Greg Sargent usefully points to a 2011 Urban Institute study showing that initial estimates of state costs associated with ACA’s Medicaid expansion don’t take into account a variety of state savings (mainly from existing beneficiaries being shifted into higher-federal-match categories of the program, and also from new Medicaid eligibility for mental health patients now receiving purely state assistance) that could actually make the overall package a fiscal plus.
This data will provide valuable ammunition to those fighting efforts by GOP governors and legislators to opt out of the expansion. But I wouldn’t assume it’s any sort of game-changer. You can expect the Jindals and Haleys and Perrys to ignore or dismiss such estimates as biased or unreliable, just as Republicans have almost universally scoffed at the CBO estimates “scoring” ACA as a federal deficit reducer. Another problem is that Republican pols typically claim that the existing Medicaid program as fiscally unsustainable, so they won’t accept it as a baseline for what is tolerable in the future.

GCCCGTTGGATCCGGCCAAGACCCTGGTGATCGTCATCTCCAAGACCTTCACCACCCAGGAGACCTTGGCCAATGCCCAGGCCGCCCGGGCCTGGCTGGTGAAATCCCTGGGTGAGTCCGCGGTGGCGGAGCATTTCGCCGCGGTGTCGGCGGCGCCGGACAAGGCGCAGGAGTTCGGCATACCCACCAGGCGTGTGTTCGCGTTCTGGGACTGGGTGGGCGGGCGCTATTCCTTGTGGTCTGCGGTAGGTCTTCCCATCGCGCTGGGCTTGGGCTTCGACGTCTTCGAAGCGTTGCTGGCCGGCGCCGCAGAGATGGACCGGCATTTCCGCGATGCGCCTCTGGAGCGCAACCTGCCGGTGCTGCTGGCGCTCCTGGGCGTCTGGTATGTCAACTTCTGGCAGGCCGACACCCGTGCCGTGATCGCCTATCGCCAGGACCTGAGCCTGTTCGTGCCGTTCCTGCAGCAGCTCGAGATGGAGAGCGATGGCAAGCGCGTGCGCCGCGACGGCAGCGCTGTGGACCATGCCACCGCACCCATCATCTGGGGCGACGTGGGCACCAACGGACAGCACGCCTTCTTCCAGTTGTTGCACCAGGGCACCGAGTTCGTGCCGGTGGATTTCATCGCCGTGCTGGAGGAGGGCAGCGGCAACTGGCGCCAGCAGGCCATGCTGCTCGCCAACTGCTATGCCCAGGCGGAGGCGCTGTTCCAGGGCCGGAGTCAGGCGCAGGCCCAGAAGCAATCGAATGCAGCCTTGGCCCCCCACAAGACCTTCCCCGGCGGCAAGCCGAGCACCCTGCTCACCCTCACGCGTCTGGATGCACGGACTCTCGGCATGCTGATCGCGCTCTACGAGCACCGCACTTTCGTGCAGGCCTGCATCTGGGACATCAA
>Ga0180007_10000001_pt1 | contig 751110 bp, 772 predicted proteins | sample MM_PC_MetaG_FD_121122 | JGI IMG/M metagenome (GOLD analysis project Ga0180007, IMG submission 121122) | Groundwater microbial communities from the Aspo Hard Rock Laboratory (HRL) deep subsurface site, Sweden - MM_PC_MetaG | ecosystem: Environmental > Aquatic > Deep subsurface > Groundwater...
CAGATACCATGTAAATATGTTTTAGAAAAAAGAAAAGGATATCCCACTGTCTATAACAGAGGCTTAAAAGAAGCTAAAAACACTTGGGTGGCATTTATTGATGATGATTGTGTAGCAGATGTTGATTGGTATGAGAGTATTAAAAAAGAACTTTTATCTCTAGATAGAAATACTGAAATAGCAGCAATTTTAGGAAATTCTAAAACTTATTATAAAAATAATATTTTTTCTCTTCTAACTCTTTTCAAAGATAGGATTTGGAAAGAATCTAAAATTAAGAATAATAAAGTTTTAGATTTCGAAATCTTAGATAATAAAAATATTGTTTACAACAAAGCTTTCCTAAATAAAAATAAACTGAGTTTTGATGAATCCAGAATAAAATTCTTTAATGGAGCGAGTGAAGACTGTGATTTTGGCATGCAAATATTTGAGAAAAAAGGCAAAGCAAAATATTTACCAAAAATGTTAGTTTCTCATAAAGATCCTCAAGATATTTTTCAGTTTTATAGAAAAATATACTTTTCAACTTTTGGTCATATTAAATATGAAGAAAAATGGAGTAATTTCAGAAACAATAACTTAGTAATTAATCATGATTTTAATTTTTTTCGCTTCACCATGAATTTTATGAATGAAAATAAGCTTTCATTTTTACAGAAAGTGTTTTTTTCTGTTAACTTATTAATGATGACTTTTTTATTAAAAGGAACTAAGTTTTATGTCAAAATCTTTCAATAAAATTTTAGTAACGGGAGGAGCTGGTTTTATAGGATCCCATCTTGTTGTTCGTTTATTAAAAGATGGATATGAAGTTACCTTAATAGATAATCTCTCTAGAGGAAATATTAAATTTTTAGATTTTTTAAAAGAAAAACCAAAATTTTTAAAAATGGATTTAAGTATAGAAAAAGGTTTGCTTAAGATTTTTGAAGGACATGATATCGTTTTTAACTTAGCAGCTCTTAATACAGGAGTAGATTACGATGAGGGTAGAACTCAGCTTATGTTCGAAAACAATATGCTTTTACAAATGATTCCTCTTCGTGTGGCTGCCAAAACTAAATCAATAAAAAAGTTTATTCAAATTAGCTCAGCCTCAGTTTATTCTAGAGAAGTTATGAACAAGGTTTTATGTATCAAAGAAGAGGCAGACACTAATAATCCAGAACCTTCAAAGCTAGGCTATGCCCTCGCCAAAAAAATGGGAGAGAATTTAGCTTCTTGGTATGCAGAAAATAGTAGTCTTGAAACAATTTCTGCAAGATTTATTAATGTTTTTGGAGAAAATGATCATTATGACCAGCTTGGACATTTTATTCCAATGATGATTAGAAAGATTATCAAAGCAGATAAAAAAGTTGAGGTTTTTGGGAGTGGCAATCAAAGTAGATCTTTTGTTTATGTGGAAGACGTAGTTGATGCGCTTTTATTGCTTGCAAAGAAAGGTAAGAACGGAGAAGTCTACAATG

But more importantly, we have to remember that this is an ideological and even a moral issue to conservatives, who view dependence on any form of public assistance as eroding the “moral fiber” of the poor (as Paul Ryan likes to put it), and as corrupting the country through empowerment of big government as a redistributor of wealth from virtuous taxpayers to parasites who will perpetually vote themselves more of other people’s money. This line of “reasoning,” of course, would justify the abolition of Medicaid, not just a failure to expand it, but conservatives are careful (and smart) to disguise that ultimate goal and simply suggest we have reached some sort of welfare-state tipping point beyond which we become Greece.